2. Why would you get off the 10 and walk 0.4 miles down to Broadway to catch Link when you could just stay on the 10 and get a one-seat ride to downtown? If you’re going somewhere other than downtown, transfer at Westlake.

    2. The 10’s increase already occurred, and 11 and 12’s increase is in September. Those are with or without the reorg. The ones with 12 minutes and 10 minutes I’m not sure about; I think they come from deleting the 43 so they’re dependent on the reorg.

      1. Mike,

        I think this is what the key issue is for wider public support of the Link restructure, frequency. Prop 1 has improved frequencies to a point where many of these changes have no difference in the number of buses per hour on major corridors. That’s not to say these aren’t good changes but in many areas, there are no visible improvements. I think many in Northeast Seattle would be satisfied if the hours going to spilt routes went instead to weekend 30 minute service on the 73/78. That will fill many of the gaps in coverage and access to U Link. But as most on here have said, the Northeast Seattle improvements are pretty great besides the plain stupidity of keeping the 31/32/75/372x on campus in both directions. As far as Capitol Hill goes, these changes don’t really do much of anything useful. Without the network proposed in Alternative 1, it appears that the current system might actually be better for U Link connectivity than these changes. With alternative 1, I was dead set on eliminating the 43 but now I almost see it as improving connections to/from Capitol Hill Station. It’s not like the 48 isn’t getting a frequency boost this September anyhow.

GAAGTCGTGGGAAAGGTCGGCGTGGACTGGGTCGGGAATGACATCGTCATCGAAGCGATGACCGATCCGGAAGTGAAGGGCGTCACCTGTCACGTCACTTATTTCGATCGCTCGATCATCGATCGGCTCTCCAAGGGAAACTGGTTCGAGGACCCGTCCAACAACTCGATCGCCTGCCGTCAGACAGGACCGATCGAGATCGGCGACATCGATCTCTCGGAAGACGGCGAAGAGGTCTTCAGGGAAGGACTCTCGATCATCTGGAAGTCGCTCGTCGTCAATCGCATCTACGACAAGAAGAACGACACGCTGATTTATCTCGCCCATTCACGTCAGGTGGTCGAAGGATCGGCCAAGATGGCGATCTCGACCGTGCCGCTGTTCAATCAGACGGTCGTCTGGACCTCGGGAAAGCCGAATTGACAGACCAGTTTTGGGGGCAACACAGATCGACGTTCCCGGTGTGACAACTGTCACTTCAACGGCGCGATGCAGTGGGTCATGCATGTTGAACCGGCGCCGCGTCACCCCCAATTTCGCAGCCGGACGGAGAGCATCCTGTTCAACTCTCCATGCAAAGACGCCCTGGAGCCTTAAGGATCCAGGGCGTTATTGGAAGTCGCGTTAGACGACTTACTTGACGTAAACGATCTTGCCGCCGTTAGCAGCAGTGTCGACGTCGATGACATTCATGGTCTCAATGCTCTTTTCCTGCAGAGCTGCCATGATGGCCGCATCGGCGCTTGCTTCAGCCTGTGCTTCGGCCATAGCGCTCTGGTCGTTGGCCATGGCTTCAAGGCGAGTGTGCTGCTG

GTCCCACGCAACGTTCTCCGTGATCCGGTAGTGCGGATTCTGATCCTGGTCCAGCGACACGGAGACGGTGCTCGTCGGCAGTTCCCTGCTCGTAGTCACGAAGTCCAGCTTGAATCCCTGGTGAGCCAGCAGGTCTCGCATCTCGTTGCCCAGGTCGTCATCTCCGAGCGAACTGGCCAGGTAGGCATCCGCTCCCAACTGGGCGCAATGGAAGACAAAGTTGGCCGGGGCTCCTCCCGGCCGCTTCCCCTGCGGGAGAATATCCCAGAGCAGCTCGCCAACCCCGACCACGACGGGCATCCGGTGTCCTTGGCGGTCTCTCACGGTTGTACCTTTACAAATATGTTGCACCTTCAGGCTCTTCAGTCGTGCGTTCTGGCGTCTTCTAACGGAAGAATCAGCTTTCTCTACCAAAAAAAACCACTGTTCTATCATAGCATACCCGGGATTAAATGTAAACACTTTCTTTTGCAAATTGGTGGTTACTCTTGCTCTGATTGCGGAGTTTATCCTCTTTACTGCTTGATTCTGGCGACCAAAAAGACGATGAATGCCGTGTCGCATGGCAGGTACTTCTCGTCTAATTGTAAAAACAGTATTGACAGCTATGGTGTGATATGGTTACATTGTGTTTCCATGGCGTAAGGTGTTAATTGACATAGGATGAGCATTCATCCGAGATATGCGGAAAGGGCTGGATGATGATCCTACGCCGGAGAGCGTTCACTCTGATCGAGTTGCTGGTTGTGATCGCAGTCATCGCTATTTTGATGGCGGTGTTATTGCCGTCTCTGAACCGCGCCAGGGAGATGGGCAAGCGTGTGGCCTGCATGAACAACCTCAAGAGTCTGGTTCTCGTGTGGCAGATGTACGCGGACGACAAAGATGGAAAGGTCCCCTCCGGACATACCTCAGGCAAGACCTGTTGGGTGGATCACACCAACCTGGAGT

3. I think in practice, the details of Capitol Hill network will matter a lot less than people think it will. Pretty much everyone with half a mile of the Link Station (in some cases, as much as a mile) will just walk to Link. It’s only the single-family home areas on the outskirts of Capitol Hill where the walking distance to Link is enough to make the frequency of the bus really important.